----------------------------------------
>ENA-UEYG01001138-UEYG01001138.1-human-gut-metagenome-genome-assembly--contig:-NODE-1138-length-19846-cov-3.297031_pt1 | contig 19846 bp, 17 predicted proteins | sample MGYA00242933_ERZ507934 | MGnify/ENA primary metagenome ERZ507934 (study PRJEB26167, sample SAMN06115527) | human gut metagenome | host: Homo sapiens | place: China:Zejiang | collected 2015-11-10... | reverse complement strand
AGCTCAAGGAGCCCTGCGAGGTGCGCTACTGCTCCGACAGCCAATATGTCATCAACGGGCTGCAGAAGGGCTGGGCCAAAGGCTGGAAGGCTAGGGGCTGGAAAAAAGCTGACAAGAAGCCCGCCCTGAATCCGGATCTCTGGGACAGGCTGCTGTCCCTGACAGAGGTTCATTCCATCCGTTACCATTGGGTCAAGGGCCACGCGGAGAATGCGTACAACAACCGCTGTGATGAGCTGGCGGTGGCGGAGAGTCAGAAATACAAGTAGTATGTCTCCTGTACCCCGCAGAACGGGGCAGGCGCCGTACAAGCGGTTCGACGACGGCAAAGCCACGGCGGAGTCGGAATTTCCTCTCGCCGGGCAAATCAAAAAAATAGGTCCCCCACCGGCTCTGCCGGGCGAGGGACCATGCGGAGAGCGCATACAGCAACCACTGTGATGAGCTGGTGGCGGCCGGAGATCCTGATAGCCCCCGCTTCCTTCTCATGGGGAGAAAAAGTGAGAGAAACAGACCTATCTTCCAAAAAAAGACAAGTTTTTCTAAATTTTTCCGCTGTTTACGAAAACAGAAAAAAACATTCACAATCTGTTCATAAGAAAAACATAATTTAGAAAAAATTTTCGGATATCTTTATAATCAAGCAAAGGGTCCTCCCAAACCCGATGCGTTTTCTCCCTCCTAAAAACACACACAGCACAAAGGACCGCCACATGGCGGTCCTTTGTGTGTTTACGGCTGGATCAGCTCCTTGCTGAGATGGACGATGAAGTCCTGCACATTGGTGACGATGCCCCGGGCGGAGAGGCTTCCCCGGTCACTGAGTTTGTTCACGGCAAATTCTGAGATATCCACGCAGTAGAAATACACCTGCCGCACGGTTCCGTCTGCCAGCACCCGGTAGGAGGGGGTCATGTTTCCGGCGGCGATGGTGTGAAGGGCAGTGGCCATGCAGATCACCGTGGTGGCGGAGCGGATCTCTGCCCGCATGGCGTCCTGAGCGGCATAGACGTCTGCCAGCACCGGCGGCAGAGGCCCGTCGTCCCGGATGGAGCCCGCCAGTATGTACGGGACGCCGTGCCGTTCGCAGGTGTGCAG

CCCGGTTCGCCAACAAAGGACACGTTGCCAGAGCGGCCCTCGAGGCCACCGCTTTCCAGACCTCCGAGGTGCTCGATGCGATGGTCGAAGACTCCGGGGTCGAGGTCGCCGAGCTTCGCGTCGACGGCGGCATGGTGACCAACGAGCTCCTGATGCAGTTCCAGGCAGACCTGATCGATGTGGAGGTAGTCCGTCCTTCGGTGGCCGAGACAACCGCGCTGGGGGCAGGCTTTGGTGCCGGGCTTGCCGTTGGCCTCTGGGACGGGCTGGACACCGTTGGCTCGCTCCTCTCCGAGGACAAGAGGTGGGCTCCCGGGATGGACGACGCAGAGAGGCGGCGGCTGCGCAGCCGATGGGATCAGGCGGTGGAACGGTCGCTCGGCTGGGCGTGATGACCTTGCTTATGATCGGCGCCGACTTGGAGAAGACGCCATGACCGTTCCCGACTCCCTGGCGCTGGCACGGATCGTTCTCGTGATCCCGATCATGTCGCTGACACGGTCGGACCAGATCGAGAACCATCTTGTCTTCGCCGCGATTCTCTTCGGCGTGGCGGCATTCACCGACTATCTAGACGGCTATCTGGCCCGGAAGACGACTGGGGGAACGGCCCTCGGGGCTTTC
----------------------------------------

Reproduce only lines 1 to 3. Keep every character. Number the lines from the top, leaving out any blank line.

>ENA-UEYG01001138-UEYG01001138.1-human-gut-metagenome-genome-assembly--contig:-NODE-1138-length-19846-cov-3.297031_pt1 | contig 19846 bp, 17 predicted proteins | sample MGYA00242933_ERZ507934 | MGnify/ENA primary metagenome ERZ507934 (study PRJEB26167, sample SAMN06115527) | human gut metagenome | host: Homo sapiens | place: China:Zejiang | collected 2015-11-10... | reverse complement strand
AGCTCAAGGAGCCCTGCGAGGTGCGCTACTGCTCCGACAGCCAATATGTCATCAACGGGCTGCAGAAGGGCTGGGCCAAAGGCTGGAAGGCTAGGGGCTGGAAAAAAGCTGACAAGAAGCCCGCCCTGAATCCGGATCTCTGGGACAGGCTGCTGTCCCTGACAGAGGTTCATTCCATCCGTTACCATTGGGTCAAGGGCCACGCGGAGAATGCGTACAACAACCGCTGTGATGAGCTGGCGGTGGCGGAGAGTCAGAAATACAAGTAGTATGTCTCCTGTACCCCGCAGAACGGGGCAGGCGCCGTACAAGCGGTTCGACGACGGCAAAGCCACGGCGGAGTCGGAATTTCCTCTCGCCGGGCAAATCAAAAAAATAGGTCCCCCACCGGCTCTGCCGGGCGAGGGACCATGCGGAGAGCGCATACAGCAACCACTGTGATGAGCTGGTGGCGGCCGGAGATCCTGATAGCCCCCGCTTCCTTCTCATGGGGAGAAAAAGTGAGAGAAACAGACCTATCTTCCAAAAAAAGACAAGTTTTTCTAAATTTTTCCGCTGTTTACGAAAACAGAAAAAAACATTCACAATCTGTTCATAAGAAAAACATAATTTAGAAAAAATTTTCGGATATCTTTATAATCAAGCAAAGGGTCCTCCCAAACCCGATGCGTTTTCTCCCTCCTAAAAACACACACAGCACAAAGGACCGCCACATGGCGGTCCTTTGTGTGTTTACGGCTGGATCAGCTCCTTGCTGAGATGGACGATGAAGTCCTGCACATTGGTGACGATGCCCCGGGCGGAGAGGCTTCCCCGGTCACTGAGTTTGTTCACGGCAAATTCTGAGATATCCACGCAGTAGAAATACACCTGCCGCACGGTTCCGTCTGCCAGCACCCGGTAGGAGGGGGTCATGTTTCCGGCGGCGATGGTGTGAAGGGCAGTGGCCATGCAGATCACCGTGGTGGCGGAGCGGATCTCTGCCCGCATGGCGTCCTGAGCGGCATAGACGTCTGCCAGCACCGGCGGCAGAGGCCCGTCGTCCCGGATGGAGCCCGCCAGTATGTACGGGACGCCGTGCCGTTCGCAGGTGTGCAG

CCCGGTTCGCCAACAAAGGACACGTTGCCAGAGCGGCCCTCGAGGCCACCGCTTTCCAGACCTCCGAGGTGCTCGATGCGATGGTCGAAGACTCCGGGGTCGAGGTCGCCGAGCTTCGCGTCGACGGCGGCATGGTGACCAACGAGCTCCTGATGCAGTTCCAGGCAGACCTGATCGATGTGGAGGTAGTCCGTCCTTCGGTGGCCGAGACAACCGCGCTGGGGGCAGGCTTTGGTGCCGGGCTTGCCGTTGGCCTCTGGGACGGGCTGGACACCGTTGGCTCGCTCCTCTCCGAGGACAAGAGGTGGGCTCCCGGGATGGACGACGCAGAGAGGCGGCGGCTGCGCAGCCGATGGGATCAGGCGGTGGAACGGTCGCTCGGCTGGGCGTGATGACCTTGCTTATGATCGGCGCCGACTTGGAGAAGACGCCATGACCGTTCCCGACTCCCTGGCGCTGGCACGGATCGTTCTCGTGATCCCGATCATGTCGCTGACACGGTCGGACCAGATCGAGAACCATCTTGTCTTCGCCGCGATTCTCTTCGGCGTGGCGGCATTCACCGACTATCTAGACGGCTATCTGGCCCGGAAGACGACTGGGGGAACGGCCCTCGGGGCTTTC